Due to their focus on innovation, engagement, and real-world context, living labs give us great potential to co-create a desired future. In this special issue, the authors contribute with different perspectives and insights related to living labs and their objectives of societal advancement and sustainablity by reflecting on an emerging type of living labs, methods and approaches that facilitate living labs, and the value of the living lab approach.
First, Lotta Haukipuro, Satu Väinämö, Leena Arhippainen, and Timo Ojala from the University of Oulo in Finland seek to understand the impact of the living lab approach in an eHealth accelerator. They report on the added value the living lab offers to participating companies and its impact on the development, growth, and market success of the companies. The result of their study is the identification of a new accelerator model in which the living lab approach is included.
In the second article, Justus von Geibler, Julius Piwowar, and Annika Greven from the Wuppertal Institute in Germany aim to increase the usability of the United Nations’ 2015 Sustainable Development Goals by proposing a four-stage approach for structuring the innovation process. They have developed an online tool, the SDG-Check, to support living lab innovators in assessing sustainability from the early stages of product and service development. The results from using this tool has shown that it can support and inspire dialogue when considering sustainability at the “fuzzy front end” of innovation.
Next, Tiziana C. Callari, Louise Moody, Janet Saunders, Gill Ward, Nikki Holliday, and Julie Woodley from Coventry University in England address the need for guidelines to steer and support the design and maintenance of living lab initiatives and to support relationships and engagement with stakeholders and users. Drawing on their interviews with older adults and their family members collaborating to establish a living lab environment, this study illustrates that openness is a vital aspect in living lab initiatives, because it helps create engagement and commitment among the involved stakeholders.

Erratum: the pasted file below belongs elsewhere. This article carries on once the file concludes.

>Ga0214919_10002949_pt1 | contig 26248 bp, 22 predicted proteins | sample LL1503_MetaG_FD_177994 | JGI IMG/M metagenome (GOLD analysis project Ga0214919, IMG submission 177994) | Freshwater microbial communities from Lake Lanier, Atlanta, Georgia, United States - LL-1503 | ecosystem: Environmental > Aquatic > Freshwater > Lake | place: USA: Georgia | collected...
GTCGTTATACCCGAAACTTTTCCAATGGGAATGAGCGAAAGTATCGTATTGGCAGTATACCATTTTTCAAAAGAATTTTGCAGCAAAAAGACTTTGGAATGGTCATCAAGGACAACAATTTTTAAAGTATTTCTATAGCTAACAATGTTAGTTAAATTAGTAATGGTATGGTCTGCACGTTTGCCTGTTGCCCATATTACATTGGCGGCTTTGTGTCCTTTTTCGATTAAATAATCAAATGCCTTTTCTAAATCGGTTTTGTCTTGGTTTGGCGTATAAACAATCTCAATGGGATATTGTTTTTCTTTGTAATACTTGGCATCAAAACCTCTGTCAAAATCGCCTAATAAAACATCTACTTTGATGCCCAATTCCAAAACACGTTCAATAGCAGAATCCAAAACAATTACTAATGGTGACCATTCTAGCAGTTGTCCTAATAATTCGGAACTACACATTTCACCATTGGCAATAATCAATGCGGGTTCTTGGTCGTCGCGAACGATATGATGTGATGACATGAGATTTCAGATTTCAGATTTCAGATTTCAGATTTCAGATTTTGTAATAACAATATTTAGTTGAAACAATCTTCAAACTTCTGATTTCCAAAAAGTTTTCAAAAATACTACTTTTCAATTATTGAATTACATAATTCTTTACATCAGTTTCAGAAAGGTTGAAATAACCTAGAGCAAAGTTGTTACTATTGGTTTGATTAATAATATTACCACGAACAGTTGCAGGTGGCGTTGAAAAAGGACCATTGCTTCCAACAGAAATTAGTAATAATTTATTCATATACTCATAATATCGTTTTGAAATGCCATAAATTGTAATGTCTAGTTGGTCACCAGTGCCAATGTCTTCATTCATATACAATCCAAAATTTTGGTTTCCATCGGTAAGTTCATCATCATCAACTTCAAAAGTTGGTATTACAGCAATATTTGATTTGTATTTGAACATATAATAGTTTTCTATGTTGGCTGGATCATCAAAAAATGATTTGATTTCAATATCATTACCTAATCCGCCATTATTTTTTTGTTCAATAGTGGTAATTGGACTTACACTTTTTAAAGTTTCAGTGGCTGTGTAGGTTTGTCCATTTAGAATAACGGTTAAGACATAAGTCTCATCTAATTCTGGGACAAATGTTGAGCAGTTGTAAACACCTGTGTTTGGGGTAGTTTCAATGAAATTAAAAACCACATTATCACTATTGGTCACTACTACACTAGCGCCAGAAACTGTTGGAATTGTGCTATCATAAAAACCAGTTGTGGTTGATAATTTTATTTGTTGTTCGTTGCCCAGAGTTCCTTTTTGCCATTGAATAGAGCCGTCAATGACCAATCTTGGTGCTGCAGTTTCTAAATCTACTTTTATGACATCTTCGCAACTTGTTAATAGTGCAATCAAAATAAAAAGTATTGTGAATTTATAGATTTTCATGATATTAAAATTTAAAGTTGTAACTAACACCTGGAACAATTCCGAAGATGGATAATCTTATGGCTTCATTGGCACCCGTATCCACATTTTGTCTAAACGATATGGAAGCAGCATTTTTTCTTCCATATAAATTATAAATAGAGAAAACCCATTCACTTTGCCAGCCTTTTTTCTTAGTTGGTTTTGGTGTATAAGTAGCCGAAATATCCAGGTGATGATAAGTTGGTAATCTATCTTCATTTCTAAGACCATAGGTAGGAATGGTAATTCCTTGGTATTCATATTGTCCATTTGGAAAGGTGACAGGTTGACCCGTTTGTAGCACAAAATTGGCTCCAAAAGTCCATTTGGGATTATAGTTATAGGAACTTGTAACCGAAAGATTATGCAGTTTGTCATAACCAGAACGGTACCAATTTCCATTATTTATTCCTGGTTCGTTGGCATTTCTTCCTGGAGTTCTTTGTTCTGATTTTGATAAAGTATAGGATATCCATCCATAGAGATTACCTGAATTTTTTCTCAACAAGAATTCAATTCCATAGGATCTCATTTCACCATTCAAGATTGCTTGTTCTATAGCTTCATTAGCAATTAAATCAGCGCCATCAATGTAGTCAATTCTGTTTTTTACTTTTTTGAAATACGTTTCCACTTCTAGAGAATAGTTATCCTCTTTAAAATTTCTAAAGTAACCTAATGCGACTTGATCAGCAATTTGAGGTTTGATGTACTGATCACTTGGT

Then, Diana Chronéer, Anna Ståhlbröst, and Abdolrasoul Habibipour from Luleå University of Technology in Sweden sought to unravel the confusion and complexity of the urban living lab concept since it is interpreted and described in diverse ways by analyzing its key components and how it differs from traditional living labs. The result of this article is an expanded model that identifies the seven key components of an urban living lab and descriptions of how they are shaped in the urban context.
The final article, by Dimitri Schuurman, Aron-Levi Herregodts, Annabel Georges, and Olivier Rits from imec.livinglabs in Belgium, introduces Innovatrix – an innovation management framework for living lab projects. In addition to describing the framework and the value it provides to practitioners seeking to develop business models and guide living lab activities, the authors provide three illustrative case studies from their overall sample of 40 living lab innovation projects that were used to iteratively develop this practical tool.
We hope that you will enjoy reading the diversity of articles in this special issue. Each one contributes to deepening our understanding of how to apply, support, and understand the living lab approach to create a better society.
Anna Ståhlbröst, Abdolrasoul Habibipour, Mari Runardotter, and Diana Chronéer
Keywords: accelerators, business models, frameworks, innovation, living labs, Open innovation, stakeholders, sustainability, tools, UN Sustainable Development Goals, urban living labs